Option Pricing: Real and Risk-Neutral Distributions
HANDBOOKS IN OPERATIONS RESEARCH AND MANAGEMENT SCIENCE: FINANCIAL ENGINEERING, J.R. Birge, V. Linetsky, eds., Vol. 15, pp. 565-591, Elsevier, 2007
37 Pages Posted: 18 Nov 2008 Last revised: 5 Dec 2008
Date Written: January 1, 2007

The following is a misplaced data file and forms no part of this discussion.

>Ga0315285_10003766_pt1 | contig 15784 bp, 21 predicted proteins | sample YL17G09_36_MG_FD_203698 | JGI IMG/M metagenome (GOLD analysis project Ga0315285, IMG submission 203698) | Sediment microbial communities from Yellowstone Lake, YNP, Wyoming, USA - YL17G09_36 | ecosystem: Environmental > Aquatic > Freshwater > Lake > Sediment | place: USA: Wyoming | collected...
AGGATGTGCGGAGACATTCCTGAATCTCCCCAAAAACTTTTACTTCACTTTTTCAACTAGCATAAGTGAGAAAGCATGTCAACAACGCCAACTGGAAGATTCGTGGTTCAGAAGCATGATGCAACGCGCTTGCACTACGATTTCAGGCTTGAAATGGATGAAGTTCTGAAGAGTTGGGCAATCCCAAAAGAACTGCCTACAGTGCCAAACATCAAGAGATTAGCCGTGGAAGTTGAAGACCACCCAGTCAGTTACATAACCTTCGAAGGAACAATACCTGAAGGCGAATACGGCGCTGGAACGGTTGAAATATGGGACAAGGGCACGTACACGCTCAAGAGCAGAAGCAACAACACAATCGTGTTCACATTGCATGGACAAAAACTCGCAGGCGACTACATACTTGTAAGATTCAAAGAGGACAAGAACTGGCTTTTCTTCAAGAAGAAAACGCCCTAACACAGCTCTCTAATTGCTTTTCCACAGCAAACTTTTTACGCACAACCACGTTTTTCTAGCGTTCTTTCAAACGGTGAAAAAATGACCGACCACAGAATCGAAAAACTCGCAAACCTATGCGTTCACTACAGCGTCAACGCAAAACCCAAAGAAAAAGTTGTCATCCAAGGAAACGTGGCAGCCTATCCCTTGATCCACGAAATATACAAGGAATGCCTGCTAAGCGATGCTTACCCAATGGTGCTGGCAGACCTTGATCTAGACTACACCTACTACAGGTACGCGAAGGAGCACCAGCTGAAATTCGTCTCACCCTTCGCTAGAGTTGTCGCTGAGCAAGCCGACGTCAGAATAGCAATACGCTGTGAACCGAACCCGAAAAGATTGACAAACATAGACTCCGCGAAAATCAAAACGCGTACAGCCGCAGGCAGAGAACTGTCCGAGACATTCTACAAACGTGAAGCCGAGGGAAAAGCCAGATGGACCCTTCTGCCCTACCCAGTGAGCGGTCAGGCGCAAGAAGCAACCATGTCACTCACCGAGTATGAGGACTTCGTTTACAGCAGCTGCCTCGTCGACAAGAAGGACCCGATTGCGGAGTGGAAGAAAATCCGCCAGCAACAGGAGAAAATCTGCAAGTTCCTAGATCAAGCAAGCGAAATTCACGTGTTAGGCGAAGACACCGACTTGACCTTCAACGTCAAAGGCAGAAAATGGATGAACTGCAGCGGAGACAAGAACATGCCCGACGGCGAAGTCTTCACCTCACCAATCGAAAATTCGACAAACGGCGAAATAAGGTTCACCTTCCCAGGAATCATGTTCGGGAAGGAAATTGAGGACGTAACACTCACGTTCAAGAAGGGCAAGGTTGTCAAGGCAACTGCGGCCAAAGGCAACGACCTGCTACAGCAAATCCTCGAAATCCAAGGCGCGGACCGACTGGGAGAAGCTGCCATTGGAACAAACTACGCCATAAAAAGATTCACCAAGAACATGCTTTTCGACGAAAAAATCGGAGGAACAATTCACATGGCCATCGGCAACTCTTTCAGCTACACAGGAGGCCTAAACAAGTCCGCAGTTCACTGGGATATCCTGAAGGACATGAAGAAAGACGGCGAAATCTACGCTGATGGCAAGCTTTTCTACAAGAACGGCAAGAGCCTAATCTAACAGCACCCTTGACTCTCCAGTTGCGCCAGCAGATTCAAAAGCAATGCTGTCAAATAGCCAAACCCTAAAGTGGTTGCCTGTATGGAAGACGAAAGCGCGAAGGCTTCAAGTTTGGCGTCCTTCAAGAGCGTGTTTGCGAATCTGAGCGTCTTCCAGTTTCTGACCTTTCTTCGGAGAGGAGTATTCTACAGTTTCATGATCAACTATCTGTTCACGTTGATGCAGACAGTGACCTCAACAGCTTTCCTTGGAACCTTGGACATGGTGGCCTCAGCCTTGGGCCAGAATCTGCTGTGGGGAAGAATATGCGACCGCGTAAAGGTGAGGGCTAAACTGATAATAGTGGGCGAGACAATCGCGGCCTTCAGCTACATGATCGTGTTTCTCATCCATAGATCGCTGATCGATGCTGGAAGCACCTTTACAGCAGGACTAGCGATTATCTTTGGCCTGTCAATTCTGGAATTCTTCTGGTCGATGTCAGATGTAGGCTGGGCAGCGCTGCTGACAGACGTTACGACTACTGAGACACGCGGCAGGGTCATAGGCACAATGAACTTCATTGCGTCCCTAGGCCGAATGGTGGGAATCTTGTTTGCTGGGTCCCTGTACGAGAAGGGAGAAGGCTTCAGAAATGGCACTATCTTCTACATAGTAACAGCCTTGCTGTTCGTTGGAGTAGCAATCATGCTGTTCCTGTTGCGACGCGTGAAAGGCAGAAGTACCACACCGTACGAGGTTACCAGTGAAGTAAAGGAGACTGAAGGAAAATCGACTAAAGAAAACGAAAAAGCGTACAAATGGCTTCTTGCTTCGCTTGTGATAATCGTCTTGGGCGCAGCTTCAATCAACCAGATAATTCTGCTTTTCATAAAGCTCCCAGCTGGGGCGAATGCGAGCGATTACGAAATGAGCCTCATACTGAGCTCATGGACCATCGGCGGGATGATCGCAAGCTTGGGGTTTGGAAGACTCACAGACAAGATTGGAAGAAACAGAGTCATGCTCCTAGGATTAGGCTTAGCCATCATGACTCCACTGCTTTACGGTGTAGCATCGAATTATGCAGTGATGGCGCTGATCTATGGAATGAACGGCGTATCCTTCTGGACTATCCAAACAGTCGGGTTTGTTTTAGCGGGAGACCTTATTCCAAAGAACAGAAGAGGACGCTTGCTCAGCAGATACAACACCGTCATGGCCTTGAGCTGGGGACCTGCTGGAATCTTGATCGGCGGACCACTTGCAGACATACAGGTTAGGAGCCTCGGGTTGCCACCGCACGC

The central premise of the Black and Scholes [Black, F., Scholes, M. (1973). The pricing of options and corporate liabilities. Journal of Political Economy 81, 637-659] and Merton [Merton, R. (1973). Theory of rational option pricing. Bell Journal of Economics and Management Science 4, 141-184] option pricing theory is that there exists a self-financing dynamic trading policy of the stock and risk free accounts that renders the market dynamically complete. This requires that the market be complete and perfect. In this essay, we are concerned with cases in which dynamic trading breaks down either because the market is incomplete or because it is imperfect due to the presence of trading costs, or both. Market incompleteness renders the risk-neutral probability measure non unique and allows us to determine the option price only within a range. Recognition of trading costs requires a refinement in the definition and usage of the concept of a risk-neutral probability measure. Under these market conditions, a replicating dynamic trading policy does not exist. Nevertheless, we are able to impose restrictions on the pricing kernel and derive testable restrictions on the prices of options.We illustrate the theory in a series of market setups, beginning with the single period model, the two-period model and, finally, the general multiperiod model, with or without transaction costs.We also review related empirical results that document widespread violations of these restrictions.
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